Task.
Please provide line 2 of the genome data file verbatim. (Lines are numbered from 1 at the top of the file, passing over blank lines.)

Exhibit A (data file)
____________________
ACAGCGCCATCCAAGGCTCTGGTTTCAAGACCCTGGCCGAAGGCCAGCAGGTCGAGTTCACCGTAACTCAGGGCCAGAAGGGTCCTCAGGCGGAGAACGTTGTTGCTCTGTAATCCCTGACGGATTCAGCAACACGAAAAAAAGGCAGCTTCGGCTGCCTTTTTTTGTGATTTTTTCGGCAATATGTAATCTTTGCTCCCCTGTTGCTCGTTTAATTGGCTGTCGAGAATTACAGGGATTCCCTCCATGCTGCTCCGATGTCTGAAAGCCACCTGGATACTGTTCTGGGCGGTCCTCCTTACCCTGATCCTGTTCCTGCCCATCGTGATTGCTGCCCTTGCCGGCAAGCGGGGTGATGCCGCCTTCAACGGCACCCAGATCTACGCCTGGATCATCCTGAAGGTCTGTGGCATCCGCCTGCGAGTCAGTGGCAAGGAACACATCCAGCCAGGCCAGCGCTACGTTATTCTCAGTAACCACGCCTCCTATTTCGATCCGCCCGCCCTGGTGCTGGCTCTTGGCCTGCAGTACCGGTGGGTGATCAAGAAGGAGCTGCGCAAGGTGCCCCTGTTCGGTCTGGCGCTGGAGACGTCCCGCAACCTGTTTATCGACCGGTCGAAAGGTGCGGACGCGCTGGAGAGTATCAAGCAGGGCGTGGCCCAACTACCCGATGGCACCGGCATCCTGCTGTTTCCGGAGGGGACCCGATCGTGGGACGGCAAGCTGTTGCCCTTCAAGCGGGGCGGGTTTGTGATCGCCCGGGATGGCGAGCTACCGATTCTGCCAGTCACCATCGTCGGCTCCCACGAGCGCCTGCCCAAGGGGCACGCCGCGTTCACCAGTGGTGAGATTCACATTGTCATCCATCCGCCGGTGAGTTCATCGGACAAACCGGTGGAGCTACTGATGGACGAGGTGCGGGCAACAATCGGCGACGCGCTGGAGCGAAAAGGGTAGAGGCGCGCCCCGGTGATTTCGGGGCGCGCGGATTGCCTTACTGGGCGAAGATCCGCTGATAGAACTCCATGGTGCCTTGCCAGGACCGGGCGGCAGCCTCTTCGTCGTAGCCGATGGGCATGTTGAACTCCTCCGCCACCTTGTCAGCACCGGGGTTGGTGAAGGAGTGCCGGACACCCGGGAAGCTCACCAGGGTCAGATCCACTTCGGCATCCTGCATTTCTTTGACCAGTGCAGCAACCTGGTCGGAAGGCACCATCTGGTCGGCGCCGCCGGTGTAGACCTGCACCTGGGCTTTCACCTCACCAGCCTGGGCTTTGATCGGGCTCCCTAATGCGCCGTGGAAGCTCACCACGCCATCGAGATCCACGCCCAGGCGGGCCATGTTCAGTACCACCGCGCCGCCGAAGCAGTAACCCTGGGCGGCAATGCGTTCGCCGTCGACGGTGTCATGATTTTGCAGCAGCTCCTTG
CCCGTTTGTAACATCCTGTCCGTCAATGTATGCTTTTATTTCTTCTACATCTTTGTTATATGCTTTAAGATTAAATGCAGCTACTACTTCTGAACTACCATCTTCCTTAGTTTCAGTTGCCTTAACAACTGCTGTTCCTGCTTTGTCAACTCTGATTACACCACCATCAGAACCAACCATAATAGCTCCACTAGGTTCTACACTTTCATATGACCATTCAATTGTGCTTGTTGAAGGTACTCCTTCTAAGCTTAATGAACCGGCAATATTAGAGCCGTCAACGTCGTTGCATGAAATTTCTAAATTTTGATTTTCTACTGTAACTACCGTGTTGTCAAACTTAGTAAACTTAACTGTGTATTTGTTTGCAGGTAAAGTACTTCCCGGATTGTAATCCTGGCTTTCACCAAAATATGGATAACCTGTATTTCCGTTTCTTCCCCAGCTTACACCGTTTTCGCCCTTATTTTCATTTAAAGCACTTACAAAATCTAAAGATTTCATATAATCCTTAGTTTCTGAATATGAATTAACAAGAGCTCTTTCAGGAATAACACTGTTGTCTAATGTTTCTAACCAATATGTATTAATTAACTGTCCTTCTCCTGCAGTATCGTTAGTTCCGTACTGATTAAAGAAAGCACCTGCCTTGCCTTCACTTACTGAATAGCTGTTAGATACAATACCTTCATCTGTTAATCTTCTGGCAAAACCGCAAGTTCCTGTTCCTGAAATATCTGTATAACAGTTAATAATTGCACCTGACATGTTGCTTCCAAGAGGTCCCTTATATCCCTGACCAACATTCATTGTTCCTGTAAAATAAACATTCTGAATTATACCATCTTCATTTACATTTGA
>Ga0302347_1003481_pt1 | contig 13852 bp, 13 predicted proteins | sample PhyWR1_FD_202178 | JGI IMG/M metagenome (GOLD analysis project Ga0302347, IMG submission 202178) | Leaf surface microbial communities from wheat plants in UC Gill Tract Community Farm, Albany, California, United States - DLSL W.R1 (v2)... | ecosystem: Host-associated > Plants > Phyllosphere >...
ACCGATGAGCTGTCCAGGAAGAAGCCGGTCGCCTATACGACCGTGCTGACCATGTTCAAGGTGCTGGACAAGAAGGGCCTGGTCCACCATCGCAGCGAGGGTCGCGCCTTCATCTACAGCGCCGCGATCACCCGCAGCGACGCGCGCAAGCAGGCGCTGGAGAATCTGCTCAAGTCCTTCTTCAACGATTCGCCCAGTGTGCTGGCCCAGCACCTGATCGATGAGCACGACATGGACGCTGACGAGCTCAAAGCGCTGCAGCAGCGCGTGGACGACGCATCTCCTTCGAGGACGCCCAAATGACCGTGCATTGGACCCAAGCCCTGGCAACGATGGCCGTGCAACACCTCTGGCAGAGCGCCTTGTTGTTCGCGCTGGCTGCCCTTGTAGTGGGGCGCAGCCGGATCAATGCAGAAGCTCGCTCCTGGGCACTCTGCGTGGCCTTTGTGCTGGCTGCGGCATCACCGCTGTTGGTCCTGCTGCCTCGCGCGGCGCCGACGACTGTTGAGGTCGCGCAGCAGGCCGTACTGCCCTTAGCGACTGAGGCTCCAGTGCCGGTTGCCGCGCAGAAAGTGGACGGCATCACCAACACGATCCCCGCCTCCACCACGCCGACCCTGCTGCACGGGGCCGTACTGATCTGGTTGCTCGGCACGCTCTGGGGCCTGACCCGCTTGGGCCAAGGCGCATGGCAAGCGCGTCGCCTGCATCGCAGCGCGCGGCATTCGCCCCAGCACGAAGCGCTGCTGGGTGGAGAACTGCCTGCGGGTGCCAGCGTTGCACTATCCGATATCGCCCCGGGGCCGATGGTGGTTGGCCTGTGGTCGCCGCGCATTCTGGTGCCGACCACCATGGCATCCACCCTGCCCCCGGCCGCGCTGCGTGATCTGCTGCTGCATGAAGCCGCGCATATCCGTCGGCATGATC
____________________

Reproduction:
CCCGTTTGTAACATCCTGTCCGTCAATGTATGCTTTTATTTCTTCTACATCTTTGTTATATGCTTTAAGATTAAATGCAGCTACTACTTCTGAACTACCATCTTCCTTAGTTTCAGTTGCCTTAACAACTGCTGTTCCTGCTTTGTCAACTCTGATTACACCACCATCAGAACCAACCATAATAGCTCCACTAGGTTCTACACTTTCATATGACCATTCAATTGTGCTTGTTGAAGGTACTCCTTCTAAGCTTAATGAACCGGCAATATTAGAGCCGTCAACGTCGTTGCATGAAATTTCTAAATTTTGATTTTCTACTGTAACTACCGTGTTGTCAAACTTAGTAAACTTAACTGTGTATTTGTTTGCAGGTAAAGTACTTCCCGGATTGTAATCCTGGCTTTCACCAAAATATGGATAACCTGTATTTCCGTTTCTTCCCCAGCTTACACCGTTTTCGCCCTTATTTTCATTTAAAGCACTTACAAAATCTAAAGATTTCATATAATCCTTAGTTTCTGAATATGAATTAACAAGAGCTCTTTCAGGAATAACACTGTTGTCTAATGTTTCTAACCAATATGTATTAATTAACTGTCCTTCTCCTGCAGTATCGTTAGTTCCGTACTGATTAAAGAAAGCACCTGCCTTGCCTTCACTTACTGAATAGCTGTTAGATACAATACCTTCATCTGTTAATCTTCTGGCAAAACCGCAAGTTCCTGTTCCTGAAATATCTGTATAACAGTTAATAATTGCACCTGACATGTTGCTTCCAAGAGGTCCCTTATATCCCTGACCAACATTCATTGTTCCTGTAAAATAAACATTCTGAATTATACCATCTTCATTTACATTTGA